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The Four Treasures of the Study

    For millennia, Chinese scholars needed just four objects.

    Today, like scholars elsewhere in the world, the Chinese rely on laptops, tablets and – if needed – pens and paper.

    But these ancient four primary objects (often with another five secondary objects) are still used for Chinese calligraphy.

    Let’s look at what they were.

    What are the four treasures of the study?

    The four treasures of the study are the four indispensable tools that every Chinese official, scholar and artist needed before the twentieth century.

    The term came into use during the Southern and Northern dynasties (420 AD – 589 AD).

    The original Chinese (wénfángsìbǎo [文房四宝]) is sometimes translated as: four gems of the scholar’s studio, four gems of the study, four treasures of the scholar’s room or variations of these.

    The four treasures all enable scholars to write and paint. They are: 


    The Chinese writing or calligraphy brush (笔) has thousands of years of history.

    It can be made of wood or bamboo, and has different animal fur at its head. The type of fur (or furs) used depends on the needs of the brush. There are ‘hard’ furs (such as weasel) and ‘soft’ furs (such as goat). 

    The handles of the brushes can be made from wood, horn or bamboo. And the sizes of the brushes vary greatly, depending on whether the user wants to write a large or small piece of work.

    Photo of 3 different Chinese calligraphy brushes at different sizes

    2. Paper

    Two main types of paper were traditionally used in China:

    • Raw paper: This is untreated paper that has a soft and absorbent texture and structure, not unlike blotting or rice paper
    • Mature paper: A treated paper that is not very absorbent and – in some cases – even shiny

    There are many other kinds of paper, too. Different scholars have different preferences, according to particular style of painting or calligraphy they are using – or the different occasion it will be used for.

    Before paper was invented, silk and bamboo were written on.  

    3. Ink

    Traditionally, Chinese ink was made from burnt wood and animal glue. One of the most popular types of ink called ‘Pine Smoke of yellow Mountain’. 

    After it has been created, it is left in solid long shapes. These ink sticks can then be prepared by being ground down in ink-stones (see below). The result is a black substance much thicker than the ink we are familiar with in the West.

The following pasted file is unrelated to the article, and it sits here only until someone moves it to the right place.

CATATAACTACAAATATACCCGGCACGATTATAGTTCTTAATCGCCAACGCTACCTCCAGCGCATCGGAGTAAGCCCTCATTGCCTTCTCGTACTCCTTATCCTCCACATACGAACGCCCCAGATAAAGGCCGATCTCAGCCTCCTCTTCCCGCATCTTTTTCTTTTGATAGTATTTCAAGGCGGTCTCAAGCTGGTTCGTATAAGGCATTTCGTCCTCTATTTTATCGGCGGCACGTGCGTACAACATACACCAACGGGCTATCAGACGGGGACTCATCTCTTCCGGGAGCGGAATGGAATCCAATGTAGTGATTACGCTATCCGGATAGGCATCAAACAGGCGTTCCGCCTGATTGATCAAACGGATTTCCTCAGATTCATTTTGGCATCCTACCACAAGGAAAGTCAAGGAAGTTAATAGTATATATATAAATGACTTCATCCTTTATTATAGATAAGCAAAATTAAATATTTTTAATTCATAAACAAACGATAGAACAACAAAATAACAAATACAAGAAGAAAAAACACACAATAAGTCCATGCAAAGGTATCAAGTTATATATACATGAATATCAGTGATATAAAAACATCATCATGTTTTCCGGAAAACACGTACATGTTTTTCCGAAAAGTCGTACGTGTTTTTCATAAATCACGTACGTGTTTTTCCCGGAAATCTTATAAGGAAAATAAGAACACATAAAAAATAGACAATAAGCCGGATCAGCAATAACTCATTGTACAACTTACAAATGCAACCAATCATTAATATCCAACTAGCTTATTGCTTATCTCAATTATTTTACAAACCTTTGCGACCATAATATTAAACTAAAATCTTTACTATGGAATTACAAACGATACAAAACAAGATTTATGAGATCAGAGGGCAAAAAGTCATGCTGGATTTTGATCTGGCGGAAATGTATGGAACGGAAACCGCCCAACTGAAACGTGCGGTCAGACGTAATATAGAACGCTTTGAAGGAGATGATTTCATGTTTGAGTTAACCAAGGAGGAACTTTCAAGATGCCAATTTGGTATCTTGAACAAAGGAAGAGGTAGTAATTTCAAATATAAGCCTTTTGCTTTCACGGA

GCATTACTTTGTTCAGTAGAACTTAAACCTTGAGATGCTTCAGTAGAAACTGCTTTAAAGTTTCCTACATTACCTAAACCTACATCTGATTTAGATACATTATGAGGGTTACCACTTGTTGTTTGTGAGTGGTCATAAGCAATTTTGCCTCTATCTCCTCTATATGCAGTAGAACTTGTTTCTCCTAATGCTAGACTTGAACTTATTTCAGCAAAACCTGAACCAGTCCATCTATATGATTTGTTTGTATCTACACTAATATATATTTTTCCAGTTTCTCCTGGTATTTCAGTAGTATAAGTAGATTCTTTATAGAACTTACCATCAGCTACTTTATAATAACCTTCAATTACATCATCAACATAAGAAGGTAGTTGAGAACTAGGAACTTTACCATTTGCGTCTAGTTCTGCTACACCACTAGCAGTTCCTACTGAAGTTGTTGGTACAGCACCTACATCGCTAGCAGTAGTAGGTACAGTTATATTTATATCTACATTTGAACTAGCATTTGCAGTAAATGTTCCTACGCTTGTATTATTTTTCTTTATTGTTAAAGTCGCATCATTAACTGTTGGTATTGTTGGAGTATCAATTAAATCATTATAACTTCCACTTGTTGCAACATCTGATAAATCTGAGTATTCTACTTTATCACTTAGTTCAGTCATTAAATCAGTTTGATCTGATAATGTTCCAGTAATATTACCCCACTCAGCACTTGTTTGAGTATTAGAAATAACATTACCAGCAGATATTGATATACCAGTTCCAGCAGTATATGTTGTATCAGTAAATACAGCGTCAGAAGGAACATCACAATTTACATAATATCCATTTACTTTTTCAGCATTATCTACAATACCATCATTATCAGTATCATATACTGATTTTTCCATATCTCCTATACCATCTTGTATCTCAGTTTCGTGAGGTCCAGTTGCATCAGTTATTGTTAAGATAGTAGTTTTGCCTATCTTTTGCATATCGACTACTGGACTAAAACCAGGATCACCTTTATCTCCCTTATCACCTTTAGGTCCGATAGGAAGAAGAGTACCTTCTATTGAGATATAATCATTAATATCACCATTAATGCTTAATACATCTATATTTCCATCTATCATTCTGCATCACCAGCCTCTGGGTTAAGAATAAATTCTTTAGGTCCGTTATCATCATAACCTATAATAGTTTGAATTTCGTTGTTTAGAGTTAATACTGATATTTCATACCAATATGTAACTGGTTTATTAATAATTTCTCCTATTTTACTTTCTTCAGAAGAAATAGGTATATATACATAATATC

Nowadays, Chinese ink can be bought pre-made in plastic cartons. This substance isn’t quite the same as ink created in the traditional way, but it forms a good substitute, especially for practice. 

    4. Ink-stone

    The ink-stone (or inkwell) can vary in exact size and shape, but in general it’s a flat object with a rounded hollow centre about the size of a hand. 

    Ink sticks can be ground down into the inkstone and then kept by the paper’s side. The process of grinding the ink is itself seen as an important part of the ritual involved in calligraphy.

    Ink stones are often prized objects, sometimes like pieces of art themselves, that can be stored in decorative boxes.

    What other treasures of the study are there?

    Besides the four primary treasures, there are five secondary ones. The secondary ones aren’t as essential as the primary ones. However, they are still very useful for scholars: 

    • Brush-holder: This is a small wooden object where the ends of brushes can be rested on during use. It helps prevent ink staining surfaces nearby.
    • Brush-hanger: This is a small wooden frame where brushes can be hung from when not in use. It helps keep the tips dry
    • Brush-rinsing pot: A small pot with a hole on top. Brushes are dipped into this to remove ink
    • Seal: A seal is a kind of stamp used for artists or scholars to give a signature to their work.
    • Seal-ink: This is a special red ink, different from regular writing/painting ink
    • Paper weight: Made from all different kinds of materials – jade, wood, stone, etc, and sometimes with decorative detailed carved into them

    The four treasures vs the Four Treasuries

    The four treasures are not to be confused with the Four Treasuries.

    The Four Treasuries are a famous compilation of literary and history texts created in the 18th century. This was a project was ordered by the Qing Dynasty emperor Qianlong (1711 – 1799).

    The ‘four treasuries’ its title refers to are:

    • Classics
    • History
    • Philosophy
    • Miscellaneous literary works

    It is an anthology of 3,450 complete works and 6,750 commentaries, which took ten years and 36,000 manuscripts to complete. 

    It was aimed at celebrating Chinese culture. However, during its compiling, 2,000 works which the Manchu administration considered ‘harmful’ were destroyed. These works are now lost forever.